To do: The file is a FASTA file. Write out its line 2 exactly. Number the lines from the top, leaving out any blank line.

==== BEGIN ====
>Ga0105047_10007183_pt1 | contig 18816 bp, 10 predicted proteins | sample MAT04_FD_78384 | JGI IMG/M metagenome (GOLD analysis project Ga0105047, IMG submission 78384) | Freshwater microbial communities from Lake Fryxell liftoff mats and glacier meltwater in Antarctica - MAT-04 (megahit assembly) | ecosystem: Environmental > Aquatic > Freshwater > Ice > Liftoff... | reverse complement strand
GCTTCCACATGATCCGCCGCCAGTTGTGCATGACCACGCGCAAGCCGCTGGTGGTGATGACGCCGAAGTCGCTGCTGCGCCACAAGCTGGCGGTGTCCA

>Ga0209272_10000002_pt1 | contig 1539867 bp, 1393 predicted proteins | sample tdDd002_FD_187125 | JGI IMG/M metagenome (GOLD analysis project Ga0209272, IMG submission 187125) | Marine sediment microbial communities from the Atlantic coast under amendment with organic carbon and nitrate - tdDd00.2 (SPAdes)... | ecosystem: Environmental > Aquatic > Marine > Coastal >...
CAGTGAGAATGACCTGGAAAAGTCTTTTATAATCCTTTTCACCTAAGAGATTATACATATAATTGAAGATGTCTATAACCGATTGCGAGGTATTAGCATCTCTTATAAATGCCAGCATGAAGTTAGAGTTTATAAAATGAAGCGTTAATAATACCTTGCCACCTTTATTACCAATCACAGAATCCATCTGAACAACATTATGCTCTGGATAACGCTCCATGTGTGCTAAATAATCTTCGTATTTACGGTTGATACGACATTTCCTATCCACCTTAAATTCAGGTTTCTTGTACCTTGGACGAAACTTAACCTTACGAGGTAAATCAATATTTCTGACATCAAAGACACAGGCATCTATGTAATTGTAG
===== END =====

GCTTCCACATGATCCGCCGCCAGTTGTGCATGACCACGCGCAAGCCGCTGGTGGTGATGACGCCGAAGTCGCTGCTGCGCCACAAGCTGGCGGTGTCCA